Thanks for this post!! Giveaway on my Blog today. Have a great weekend!

Coach Pickles said...

Very insightful post. The rhetoric of the importance of sportsmanship or how it applies to situations lacking it is often the extent of the focus of the topic. Often, there is very little said on how to teach it to beginner athletes. Yours is a great insight on how- to.

At Jelly Bean Sports, our business is developing beginner athletes. They don't understand sportsmanship, we accept that. There is a foundational approach we take, however, that prepares kids for sports and its ethical side, sportsmanship.

As the company Founder and Chief Fun Officer, I knew it was important that kids learn more than just sports or sports jargon in our sports classes. We pride ourselves on introducing kids to sports in a way that makes them "coachable" while making learning fun. A survey of 628 coaches from every level of sports found they want three things in an athlete. 1. A positive attitude, 2. A passion for the game, 3. Be coachable. We all can recognize the first two qualities fairly easily but it is the third, coachability, that is the keystone to creating a solid sports foundation that includes sportsmanship.

Children must actively listen, communicate, reason, build motor skills and sports skills. When young children learn it all in a way that makes learning fun, they build passion. Learning made fun is also how they remember what they have learned. The skills listed are what coaches and you as parents need to focus on with children, especially in the early years of sports. If you have questions on how to do so e-mail me and I'd be glad to help.

Making kids coachable makes it easier to manage their kid-tendencies in constructive ways. When the idea of making kids "coachable" is embraced you, as we do, can help children better exhibit the self-control necessary to embrace sports, sportsmanship and life.

Great post and some very proactive and kid-friendly ideas.

All the best,

Coach Pickles

Black Knight said...

Interesting post, it brings me in the past when my children was kids. Now they are grown and I am grandpa. Thank you.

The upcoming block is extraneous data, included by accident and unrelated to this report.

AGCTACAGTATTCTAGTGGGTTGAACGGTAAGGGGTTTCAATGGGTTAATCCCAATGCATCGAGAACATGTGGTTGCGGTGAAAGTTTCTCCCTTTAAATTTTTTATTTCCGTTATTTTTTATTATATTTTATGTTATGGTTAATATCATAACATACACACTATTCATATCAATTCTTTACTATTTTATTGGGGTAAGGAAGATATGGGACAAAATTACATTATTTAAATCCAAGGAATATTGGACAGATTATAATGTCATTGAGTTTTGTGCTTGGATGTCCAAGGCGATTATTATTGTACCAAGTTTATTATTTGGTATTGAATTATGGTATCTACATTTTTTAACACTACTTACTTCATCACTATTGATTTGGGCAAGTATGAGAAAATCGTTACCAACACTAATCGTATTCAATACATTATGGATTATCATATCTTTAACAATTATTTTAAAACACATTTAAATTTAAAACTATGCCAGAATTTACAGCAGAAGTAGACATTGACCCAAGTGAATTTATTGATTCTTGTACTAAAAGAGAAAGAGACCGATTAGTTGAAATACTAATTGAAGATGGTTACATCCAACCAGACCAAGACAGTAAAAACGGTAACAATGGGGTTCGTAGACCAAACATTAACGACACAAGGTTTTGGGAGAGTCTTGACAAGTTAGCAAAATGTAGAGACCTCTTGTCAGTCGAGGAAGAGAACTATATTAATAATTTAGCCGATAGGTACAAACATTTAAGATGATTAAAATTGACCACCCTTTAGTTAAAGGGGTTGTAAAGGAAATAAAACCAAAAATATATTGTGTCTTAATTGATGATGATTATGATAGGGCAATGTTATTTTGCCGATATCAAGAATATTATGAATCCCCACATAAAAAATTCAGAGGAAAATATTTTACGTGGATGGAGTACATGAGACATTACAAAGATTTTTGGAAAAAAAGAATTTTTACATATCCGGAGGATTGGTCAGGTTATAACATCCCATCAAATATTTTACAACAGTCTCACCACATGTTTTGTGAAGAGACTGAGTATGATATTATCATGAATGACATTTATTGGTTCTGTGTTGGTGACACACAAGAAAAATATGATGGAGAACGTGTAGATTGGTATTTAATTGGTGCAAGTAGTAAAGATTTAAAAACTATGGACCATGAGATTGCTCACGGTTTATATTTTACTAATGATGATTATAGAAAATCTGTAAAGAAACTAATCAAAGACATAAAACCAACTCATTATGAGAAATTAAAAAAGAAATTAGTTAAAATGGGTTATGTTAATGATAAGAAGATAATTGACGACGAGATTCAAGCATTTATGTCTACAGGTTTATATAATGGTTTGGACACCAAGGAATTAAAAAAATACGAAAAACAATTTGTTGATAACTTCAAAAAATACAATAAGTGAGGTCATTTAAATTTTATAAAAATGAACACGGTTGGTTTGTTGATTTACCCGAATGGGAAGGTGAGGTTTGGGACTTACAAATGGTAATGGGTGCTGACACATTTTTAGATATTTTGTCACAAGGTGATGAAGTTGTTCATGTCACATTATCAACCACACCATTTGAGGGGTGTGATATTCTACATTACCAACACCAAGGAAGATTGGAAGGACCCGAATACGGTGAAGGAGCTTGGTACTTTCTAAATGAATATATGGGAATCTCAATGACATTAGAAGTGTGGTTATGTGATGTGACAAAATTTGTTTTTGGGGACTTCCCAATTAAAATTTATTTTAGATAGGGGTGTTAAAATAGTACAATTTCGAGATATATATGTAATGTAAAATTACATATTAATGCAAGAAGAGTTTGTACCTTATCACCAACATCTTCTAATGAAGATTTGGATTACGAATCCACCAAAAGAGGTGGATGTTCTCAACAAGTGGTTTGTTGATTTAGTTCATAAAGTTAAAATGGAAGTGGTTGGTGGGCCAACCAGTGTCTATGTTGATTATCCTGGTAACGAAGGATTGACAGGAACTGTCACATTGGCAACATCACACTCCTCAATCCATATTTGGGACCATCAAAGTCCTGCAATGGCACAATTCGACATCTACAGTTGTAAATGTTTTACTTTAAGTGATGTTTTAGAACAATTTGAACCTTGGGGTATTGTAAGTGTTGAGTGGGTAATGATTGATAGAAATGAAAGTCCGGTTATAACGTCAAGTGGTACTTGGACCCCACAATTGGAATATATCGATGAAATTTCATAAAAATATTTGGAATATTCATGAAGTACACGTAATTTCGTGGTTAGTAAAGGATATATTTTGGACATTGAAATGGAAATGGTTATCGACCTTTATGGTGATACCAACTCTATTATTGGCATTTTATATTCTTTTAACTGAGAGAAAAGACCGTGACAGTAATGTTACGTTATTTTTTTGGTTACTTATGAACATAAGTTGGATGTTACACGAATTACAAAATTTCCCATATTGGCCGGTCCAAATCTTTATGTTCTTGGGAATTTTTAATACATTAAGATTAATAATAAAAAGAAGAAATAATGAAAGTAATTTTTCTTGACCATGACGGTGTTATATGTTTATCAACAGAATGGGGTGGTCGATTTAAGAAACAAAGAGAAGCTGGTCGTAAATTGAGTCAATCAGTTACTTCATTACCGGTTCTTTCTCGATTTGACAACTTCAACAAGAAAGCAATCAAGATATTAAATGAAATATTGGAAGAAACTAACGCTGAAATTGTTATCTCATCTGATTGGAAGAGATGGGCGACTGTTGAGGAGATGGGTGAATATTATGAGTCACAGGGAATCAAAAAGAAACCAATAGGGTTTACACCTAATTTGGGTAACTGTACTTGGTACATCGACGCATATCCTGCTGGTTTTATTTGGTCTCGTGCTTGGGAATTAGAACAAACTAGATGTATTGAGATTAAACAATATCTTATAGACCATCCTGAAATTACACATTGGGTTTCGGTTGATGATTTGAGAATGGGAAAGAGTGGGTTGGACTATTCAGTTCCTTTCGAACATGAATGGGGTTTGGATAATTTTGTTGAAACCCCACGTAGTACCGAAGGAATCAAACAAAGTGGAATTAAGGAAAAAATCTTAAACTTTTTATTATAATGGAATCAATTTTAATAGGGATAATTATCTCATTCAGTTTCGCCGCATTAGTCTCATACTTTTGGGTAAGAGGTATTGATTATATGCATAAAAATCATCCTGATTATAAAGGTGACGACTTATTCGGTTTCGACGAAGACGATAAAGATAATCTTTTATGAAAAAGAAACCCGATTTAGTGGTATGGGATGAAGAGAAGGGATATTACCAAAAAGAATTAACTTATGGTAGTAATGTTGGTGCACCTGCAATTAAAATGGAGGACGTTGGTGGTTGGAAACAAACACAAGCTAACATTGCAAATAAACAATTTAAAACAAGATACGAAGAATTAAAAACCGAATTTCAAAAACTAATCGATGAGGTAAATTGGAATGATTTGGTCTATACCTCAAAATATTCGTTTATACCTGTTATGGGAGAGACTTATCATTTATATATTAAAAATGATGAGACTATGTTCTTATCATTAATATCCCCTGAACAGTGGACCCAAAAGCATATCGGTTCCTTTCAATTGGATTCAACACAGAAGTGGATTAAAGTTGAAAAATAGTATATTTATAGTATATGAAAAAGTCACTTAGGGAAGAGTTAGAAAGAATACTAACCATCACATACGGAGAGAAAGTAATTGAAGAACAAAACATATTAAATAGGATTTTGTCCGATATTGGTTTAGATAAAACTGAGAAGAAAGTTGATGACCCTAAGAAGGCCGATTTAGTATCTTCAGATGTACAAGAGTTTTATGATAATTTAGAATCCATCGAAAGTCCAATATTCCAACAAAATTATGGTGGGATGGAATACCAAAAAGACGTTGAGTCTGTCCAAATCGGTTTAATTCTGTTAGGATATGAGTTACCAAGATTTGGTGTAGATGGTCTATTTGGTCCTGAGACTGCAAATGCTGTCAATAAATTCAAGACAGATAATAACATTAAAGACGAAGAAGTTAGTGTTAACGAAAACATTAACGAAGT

Beth said...

Excellent ideas on this post! I am a newish mom (son is 8 mos) and a former teacher. As a teacher, I was reflective on what I was doing in the classroom and how it affected the students; tweaking lessons/curriculum as needed for the different levels of student need. As a mom, I'm only starting to be reflective in how I am raising my son. For instance, even though I would LOVE to catch up on TiVo some days, it's best for me and my son to get out and do something every day. I want to instill in him a love of being active and exploration but I also want to create a balance for that with his current needs. And in between all that, I have to remember to not become neurotic when his other friends are hitting milestones... I have to remember that my son will do things in his own time and that is very difficult for a teacher/parent to do! Great reading... thanks!

Meg Runs said...

OMG, your words about your son made me laugh out loud. My son used to ride his bike with his head down, watching the front wheel and then all of a sudden, he'd almost crash into "whatever" was infront of him at the time; elderly walkers, another bike, dog, sibling...and we'd have to shout out his name quickly to avoid an accicdent!

Tomorrow, if you can believe this, he and I are heading up to Northern California for his college orientation. He STILL rides his bike a bike messenger and yes, he's had one serious accident that has caused him to be super careful!

Keep running for your sanity and for FUN!

P.S. I'm also a kindergarten teacher so I can really relate to your stories!

sian said...

we love your site and this post so much we had to add it to our high fives today!